“What’s happening, neighbors?” said a female voice from inside the Mertz’s home and then there was yet another person in the garage.

    “Ricky Ricardo,” shrilled the newcomer, “did you come home to the wrong house again? Wait a minute. Whose baby is that? And who are you and you and you and you and you?”

    “Isn’t the kid your bastard love child?” smirked Fred. “Ow!”

    “My bastard what? Watch your language Fred. Ethel I’m not sure I’m comfortable with this kind of humor. Too Family Guy for me. Can’t we get those residuals without stooping to this level?”

    “We can,” laughed Ethel, “but there’s no fun in it. Wanna be a dowdy Fifties girl forever?”

    “Oh the hell with it,” Lucy said. “Who are the stiffs?”

    “We followed the star,” said the spokesman. “It led us here, to this garage. We’ve brought gifts.”

    “More like bribes,” contradicted Miriam.

    “We know what you did with that pigeon,” said the spokesman knowingly. “The up side is the infant has powers. He can do things that make life better for everybody, not just us. For example, he can cure the Economy.”

    “What’s wrong with the, uh, Economy?” asked Lucy.

    “Baby, I didn’t wanna upset you,” said Ricky, “but our little nest egg is practically worth nothin’.”

    “I told you not to invest in that stinking hedge fund, you Cuban jackass,” Lucy screamed and threw a tire iron at his head.

    “Now Lucy, don’t get all upset,” Ricky said, dodging.

    “This isn’t the fuckin’ sitcom,” she yelled. “This is real life!”

    “Or is it?” Miriam said wisely. “Do you think in real life a baby could work miracles?”

    “That ‘baby’ as you call it can save all our asses,” said the spokesman. “He’s hooked into the power of the Universe.” He drooped. “We thought we were Masters of the Universe, but as it turned out we were just puffed up CEO jerkoffs who were riding the wave of a cyclical economic bubble. The market hiccupped and threw us off our pedestals like we were nothing and now we’re reduced to…”

    “Shhh,” whispered the two other rich men. “You’re giving too much away.”

    “Screw it,” said the spokesman. “We might as well be honest. We made bad loans since our bonuses hinged on numbers, not reality. We made shitty cars that guzzled gas like it was water while they fomented Global Warming, which we denied over and over until we couldn’t cover it up any more. Not only are we greedy, selfish bastards but we’re incompetent and when we quit we’ll gobble up millions of dollars in golden parachute bucks while the masses see their own jobs evaporate. We’re the American Dream gone down the rabbit hole.”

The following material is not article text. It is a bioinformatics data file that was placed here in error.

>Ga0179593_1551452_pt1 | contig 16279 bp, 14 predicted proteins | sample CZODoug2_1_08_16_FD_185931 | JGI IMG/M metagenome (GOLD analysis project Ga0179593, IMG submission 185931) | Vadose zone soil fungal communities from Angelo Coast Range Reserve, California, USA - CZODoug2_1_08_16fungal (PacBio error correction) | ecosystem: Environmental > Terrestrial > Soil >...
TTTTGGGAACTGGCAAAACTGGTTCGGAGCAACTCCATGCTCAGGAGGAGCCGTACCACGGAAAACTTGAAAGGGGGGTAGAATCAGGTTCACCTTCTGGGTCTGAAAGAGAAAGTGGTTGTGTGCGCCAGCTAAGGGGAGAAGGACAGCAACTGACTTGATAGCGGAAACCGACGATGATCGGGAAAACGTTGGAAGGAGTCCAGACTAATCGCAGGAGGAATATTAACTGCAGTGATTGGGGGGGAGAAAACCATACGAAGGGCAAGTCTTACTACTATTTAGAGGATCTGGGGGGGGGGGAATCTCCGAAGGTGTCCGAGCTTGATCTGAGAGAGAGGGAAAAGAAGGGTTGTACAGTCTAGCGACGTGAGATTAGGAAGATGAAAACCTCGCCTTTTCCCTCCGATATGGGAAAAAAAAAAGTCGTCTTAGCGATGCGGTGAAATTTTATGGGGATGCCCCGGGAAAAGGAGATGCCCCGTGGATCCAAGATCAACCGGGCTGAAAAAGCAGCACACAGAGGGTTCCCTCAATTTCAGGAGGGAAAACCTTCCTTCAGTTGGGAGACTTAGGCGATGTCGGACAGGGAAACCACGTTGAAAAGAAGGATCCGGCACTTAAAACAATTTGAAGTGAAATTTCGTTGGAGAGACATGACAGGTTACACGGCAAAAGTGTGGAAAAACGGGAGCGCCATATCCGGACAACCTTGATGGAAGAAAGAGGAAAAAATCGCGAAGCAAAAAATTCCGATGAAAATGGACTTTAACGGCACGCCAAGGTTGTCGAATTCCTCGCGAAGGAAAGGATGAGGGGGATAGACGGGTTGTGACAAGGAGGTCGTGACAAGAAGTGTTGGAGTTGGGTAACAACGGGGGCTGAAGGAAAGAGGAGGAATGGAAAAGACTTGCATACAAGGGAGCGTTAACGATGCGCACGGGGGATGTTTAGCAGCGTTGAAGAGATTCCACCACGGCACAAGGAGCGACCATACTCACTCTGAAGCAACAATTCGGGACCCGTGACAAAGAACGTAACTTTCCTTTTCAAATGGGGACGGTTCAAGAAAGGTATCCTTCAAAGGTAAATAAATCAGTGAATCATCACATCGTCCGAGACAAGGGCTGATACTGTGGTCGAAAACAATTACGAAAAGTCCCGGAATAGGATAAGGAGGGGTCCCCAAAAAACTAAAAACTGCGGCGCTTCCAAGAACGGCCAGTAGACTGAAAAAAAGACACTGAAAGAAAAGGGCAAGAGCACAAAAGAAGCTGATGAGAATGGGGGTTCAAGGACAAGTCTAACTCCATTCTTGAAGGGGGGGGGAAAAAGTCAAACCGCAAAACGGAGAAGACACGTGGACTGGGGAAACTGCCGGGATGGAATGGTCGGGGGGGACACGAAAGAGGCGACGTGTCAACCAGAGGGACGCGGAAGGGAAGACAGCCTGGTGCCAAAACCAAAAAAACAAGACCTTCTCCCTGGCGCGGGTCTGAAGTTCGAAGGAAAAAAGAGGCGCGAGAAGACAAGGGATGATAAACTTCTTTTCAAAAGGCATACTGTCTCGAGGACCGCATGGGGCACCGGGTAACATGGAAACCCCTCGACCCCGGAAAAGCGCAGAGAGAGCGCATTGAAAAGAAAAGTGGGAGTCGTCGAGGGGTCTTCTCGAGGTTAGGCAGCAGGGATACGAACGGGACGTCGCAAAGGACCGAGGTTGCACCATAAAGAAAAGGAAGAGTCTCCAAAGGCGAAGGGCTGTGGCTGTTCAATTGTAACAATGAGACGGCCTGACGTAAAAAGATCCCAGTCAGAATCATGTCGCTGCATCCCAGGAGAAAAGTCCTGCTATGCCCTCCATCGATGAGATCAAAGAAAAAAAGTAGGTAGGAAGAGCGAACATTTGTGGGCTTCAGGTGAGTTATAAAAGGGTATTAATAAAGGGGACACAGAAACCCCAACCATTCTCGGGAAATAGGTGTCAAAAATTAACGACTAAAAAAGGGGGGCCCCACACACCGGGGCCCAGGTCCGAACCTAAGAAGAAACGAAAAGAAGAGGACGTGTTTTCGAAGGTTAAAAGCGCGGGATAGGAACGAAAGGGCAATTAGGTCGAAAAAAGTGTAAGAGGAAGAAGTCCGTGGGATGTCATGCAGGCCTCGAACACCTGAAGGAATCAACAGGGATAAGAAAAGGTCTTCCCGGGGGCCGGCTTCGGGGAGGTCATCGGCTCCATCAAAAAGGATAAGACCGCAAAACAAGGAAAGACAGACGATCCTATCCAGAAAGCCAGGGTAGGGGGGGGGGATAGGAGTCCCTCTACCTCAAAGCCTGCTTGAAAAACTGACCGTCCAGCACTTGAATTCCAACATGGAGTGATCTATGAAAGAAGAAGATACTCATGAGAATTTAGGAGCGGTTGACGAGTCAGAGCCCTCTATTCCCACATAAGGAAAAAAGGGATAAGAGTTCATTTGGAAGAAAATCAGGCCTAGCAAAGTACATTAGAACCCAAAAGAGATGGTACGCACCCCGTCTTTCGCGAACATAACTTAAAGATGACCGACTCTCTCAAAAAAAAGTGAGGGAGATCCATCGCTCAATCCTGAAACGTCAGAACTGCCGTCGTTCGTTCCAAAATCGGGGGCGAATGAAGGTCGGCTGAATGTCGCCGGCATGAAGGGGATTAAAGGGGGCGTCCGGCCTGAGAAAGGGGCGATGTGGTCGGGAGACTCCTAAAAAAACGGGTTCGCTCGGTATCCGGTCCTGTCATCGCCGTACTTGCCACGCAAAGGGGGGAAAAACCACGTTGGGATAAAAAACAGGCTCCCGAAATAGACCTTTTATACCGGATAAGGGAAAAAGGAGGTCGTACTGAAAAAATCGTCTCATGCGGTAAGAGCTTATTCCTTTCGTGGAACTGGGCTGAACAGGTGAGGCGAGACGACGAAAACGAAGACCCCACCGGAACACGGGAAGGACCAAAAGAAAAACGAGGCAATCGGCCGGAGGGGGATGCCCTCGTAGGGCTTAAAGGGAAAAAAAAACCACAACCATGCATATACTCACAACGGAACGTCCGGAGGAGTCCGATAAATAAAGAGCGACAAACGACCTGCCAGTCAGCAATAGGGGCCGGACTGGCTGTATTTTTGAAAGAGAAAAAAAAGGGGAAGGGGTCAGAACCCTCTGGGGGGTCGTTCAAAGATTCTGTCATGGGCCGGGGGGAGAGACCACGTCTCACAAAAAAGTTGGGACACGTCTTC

The Ricardo’s and the Mertz’s applauded this little diatribe. “Very eloquent,” opined Fred. “Are you considering a run for the Senate?”

    “ We’ve heard that this child can absolve all our sins,” said the spokesman, “and make everything right again.”

    “Miracle child,” cried his companion. “I’m sorry I conned poor people into buying mortgages, and then sliced up the mortgages into really strange paper things that I suckered investors into buying. If you bail me out I’ll promise never to do that again. I have some really exciting plans in the works to sell derivatives based on used toilet paper futures…”

    “No, absolve me,” said the third one, “I promise that we’ll cancel the Hummer line and really make cars that meet the minimum emission standards set twenty years ago. Honest Injun. And the conglomerate I run will stop commercializing culture and give real art a chance to flourish.”

    “And a chicken in the pot for every family,” said the spokesman. “I speak for both Major Parties when I promise that. And no more idiots will be allowed to run the White House for the foreseeable future. Here, give these gifts to little Manny and beg him to save our bacon. We take our leave.”

    And the three men walked off into the night. The star that had guided them to the Mertz’s garage shone brightly in the sky and Harvey, the baby, stared at his presents but didn’t try to open them. After a while he began to cry.

    If you enjoyed this little tale go to www.theDevilandGeorgeBush.com to hear the new musical satire that skewers the great Decider, idiotic celebrity culture, reality shows and lots more. It’s free and it’s hilarious. Starring Kevin Corbett of Capitol Steps as the lamest of the ducks. "Way better than Carter," says one fairly well informed classical music critic.